5In the time of Herod king of Judea there was a priest named Zechariah, who belonged to the priestly division of Abijah; his wife Elizabeth was also a descendant of Aaron. 6Both of them were righteous in the sight of God, observing all the Lord's commands and decrees blamelessly. 7But they were childless because Elizabeth was not able to conceive, and they were both very old.

8Once when Zechariah's division was on duty and he was serving as priest before God, 9he was chosen by lot, according to the custom of the priesthood, to go into the temple of the Lord and burn incense. 10And when the time for the burning of incense came, all the assembled worshipers were praying outside.

11Then an angel of the Lord appeared to him, standing at the right side of the altar of incense. 12When Zechariah saw him, he was startled and was gripped with fear. 13But the angel said to him: "Do not be afraid, Zechariah; your prayer has been heard. Your wife Elizabeth will bear you a son, and you are to call him John. 14He will be a joy and delight to you, and many will rejoice because of his birth, 15for he will be great in the sight of the Lord. He is never to take wine or other fermented drink, and he will be filled with the Holy Spirit even before he is born. 16He will bring back many of the people of Israel to the Lord their God. 17And he will go on before the Lord, in the spirit and power of Elijah, to turn the hearts of the parents to their children and the disobedient to the wisdom of the righteous — to make ready a people prepared for the Lord."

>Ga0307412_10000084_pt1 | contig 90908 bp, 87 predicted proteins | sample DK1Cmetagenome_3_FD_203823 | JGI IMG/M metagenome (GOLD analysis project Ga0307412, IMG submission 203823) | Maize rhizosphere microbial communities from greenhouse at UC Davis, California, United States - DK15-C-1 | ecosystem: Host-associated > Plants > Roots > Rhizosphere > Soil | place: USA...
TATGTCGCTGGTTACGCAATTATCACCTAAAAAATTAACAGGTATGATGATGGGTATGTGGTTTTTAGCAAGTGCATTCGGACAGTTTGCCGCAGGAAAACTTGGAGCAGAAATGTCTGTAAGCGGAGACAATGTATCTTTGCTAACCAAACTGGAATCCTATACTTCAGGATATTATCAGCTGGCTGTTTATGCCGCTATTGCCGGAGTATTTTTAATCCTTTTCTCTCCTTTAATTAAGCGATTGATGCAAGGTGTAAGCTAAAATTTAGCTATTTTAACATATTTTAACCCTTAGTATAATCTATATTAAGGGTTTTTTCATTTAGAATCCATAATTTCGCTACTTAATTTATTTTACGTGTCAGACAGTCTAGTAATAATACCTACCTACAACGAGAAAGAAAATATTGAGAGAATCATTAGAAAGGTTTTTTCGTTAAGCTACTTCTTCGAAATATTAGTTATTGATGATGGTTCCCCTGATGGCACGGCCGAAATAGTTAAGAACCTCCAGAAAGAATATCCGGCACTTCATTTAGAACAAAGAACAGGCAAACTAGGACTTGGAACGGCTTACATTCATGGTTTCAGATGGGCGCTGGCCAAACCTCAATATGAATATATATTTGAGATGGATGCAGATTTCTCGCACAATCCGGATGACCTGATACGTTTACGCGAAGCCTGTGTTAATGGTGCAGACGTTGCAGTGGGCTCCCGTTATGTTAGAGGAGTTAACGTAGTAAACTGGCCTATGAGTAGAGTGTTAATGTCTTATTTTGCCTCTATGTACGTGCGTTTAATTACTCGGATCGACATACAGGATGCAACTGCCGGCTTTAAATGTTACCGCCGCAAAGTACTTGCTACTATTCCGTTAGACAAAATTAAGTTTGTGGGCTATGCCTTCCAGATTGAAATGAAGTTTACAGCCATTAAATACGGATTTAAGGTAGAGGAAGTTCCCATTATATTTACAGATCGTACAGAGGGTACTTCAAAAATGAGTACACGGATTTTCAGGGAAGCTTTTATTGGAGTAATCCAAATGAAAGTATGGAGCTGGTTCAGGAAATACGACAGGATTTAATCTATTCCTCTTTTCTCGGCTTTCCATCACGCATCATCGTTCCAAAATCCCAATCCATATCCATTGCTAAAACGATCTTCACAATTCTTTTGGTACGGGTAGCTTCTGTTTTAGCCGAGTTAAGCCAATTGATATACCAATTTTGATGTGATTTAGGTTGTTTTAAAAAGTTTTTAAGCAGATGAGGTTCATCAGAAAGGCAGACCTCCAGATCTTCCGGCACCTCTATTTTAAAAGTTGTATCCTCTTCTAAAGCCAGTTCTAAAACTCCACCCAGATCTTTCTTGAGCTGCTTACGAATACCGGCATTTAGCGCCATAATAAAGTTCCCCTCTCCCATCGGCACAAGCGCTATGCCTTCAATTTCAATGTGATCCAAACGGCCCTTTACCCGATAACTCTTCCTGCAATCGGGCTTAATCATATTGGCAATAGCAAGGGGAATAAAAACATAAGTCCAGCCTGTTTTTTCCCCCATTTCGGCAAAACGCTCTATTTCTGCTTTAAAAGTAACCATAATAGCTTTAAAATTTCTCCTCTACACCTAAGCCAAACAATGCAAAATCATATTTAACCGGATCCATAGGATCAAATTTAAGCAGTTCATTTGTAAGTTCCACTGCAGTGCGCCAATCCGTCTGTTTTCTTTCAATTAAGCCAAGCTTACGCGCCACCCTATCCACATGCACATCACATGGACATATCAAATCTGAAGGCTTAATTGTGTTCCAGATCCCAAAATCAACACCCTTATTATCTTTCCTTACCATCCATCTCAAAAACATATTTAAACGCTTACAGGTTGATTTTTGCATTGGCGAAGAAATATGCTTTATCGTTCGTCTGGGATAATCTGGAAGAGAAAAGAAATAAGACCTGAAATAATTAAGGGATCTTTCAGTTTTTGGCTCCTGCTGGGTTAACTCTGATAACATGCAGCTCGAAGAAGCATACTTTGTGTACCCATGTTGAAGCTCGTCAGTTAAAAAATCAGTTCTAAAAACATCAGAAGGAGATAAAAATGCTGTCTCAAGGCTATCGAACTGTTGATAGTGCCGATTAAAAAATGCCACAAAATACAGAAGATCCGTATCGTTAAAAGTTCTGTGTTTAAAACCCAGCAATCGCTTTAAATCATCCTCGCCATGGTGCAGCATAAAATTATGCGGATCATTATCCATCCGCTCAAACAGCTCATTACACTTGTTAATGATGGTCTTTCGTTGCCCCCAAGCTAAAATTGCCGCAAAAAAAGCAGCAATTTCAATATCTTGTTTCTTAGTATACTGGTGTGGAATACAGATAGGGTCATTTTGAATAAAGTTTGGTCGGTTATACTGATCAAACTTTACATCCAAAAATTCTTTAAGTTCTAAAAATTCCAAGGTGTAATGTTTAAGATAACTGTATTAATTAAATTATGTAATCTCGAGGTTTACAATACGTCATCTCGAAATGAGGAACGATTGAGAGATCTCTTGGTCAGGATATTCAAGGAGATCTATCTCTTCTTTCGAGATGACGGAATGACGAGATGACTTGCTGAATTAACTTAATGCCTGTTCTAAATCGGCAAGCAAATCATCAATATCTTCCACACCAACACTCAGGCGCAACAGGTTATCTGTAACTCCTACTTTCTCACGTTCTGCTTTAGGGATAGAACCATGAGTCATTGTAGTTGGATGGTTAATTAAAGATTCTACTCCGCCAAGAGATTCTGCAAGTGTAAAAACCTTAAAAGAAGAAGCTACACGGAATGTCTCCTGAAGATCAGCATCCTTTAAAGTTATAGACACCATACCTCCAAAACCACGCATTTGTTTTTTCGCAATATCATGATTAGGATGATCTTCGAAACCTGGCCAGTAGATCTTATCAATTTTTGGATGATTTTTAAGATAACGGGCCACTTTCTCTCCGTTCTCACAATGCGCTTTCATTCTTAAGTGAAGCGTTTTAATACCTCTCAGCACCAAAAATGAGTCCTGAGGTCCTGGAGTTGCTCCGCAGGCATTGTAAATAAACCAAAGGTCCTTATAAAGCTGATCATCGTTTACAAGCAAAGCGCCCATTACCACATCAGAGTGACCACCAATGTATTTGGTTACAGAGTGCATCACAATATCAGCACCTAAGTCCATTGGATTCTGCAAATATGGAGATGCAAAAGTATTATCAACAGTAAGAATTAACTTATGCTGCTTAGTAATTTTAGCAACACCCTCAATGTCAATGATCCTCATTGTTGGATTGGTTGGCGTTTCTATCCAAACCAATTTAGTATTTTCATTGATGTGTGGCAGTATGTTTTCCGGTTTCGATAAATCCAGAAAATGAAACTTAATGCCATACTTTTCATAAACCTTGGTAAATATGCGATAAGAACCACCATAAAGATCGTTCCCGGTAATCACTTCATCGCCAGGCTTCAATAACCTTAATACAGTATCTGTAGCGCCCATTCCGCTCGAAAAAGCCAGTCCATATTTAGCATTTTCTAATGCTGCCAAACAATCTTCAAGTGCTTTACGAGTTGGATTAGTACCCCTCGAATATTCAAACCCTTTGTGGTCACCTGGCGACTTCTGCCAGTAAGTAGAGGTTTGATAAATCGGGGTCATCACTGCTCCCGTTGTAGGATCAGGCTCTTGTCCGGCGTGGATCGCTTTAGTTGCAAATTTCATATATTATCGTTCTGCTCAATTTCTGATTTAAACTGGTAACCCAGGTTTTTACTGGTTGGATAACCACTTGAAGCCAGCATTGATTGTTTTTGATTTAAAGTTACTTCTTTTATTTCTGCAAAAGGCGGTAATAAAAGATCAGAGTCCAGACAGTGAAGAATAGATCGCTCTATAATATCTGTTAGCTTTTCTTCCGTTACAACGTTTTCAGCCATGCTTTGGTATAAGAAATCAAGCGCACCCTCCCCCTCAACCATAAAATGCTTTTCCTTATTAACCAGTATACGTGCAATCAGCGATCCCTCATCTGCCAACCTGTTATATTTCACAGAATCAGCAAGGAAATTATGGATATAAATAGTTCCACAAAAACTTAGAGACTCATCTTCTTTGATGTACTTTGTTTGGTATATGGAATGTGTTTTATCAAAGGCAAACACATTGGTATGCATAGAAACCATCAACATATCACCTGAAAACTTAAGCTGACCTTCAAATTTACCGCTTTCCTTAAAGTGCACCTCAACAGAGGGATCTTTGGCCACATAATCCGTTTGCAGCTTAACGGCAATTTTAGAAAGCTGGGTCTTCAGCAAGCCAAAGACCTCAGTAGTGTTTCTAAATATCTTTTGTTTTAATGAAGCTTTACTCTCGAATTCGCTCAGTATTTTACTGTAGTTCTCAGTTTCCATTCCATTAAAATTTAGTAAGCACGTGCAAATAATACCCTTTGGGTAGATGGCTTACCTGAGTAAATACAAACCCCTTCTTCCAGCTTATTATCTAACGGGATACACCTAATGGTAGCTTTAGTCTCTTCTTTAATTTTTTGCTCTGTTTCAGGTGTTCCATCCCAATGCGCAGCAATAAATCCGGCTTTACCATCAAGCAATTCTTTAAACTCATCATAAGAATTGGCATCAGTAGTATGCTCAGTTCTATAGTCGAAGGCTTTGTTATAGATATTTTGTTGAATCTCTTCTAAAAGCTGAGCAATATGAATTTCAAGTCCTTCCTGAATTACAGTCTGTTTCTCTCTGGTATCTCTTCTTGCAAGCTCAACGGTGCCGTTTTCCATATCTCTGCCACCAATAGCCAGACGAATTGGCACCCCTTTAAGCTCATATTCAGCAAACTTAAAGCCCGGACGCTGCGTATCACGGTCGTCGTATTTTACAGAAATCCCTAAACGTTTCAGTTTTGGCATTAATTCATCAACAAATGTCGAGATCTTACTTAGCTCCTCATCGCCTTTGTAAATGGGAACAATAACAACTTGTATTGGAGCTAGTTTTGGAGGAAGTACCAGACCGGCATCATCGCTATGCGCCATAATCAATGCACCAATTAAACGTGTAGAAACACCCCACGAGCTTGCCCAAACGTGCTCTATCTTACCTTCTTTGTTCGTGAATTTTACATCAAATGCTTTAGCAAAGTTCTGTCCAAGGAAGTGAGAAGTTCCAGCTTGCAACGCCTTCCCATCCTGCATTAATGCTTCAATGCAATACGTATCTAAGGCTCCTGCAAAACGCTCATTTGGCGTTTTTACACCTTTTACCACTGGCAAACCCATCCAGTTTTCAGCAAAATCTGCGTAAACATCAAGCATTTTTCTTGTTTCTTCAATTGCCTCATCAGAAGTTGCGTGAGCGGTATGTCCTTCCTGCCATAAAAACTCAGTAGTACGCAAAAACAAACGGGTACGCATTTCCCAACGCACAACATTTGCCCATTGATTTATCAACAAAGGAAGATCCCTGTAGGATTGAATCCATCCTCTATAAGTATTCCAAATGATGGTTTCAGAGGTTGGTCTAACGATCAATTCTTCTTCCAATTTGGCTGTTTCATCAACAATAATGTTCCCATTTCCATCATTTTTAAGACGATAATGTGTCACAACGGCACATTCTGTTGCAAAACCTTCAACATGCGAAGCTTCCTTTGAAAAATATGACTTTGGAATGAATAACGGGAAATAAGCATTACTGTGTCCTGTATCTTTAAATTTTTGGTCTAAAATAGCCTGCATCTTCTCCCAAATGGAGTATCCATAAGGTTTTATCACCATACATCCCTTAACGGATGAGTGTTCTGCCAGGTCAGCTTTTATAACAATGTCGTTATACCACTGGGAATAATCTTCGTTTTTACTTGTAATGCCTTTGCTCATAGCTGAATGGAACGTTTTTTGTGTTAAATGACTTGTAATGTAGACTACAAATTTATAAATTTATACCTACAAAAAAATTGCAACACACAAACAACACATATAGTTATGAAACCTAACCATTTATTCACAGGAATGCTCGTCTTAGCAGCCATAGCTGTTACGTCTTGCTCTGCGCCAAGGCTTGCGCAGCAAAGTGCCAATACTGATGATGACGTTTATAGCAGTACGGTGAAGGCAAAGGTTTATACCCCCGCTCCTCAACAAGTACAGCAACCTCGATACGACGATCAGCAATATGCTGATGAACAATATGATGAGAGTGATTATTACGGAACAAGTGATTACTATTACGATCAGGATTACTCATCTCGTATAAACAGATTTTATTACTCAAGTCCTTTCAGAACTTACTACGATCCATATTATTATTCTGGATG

18Zechariah asked the angel, "How can I be sure of this? I am an old man and my wife is well along in years."

19The angel said to him, "I am Gabriel. I stand in the presence of God, and I have been sent to speak to you and to tell you this good news. 20And now you will be silent and not able to speak until the day this happens, because you did not believe my words, which will come true at their appointed time."

21Meanwhile, the people were waiting for Zechariah and wondering why he stayed so long in the temple. 22When he came out, he could not speak to them. They realized he had seen a vision in the temple, for he kept making signs to them but remained unable to speak.

23When his time of service was completed, he returned home. 24After this his wife Elizabeth became pregnant and for five months remained in seclusion. 25"The Lord has done this for me," she said. "In these days he has shown his favor and taken away my disgrace among the people."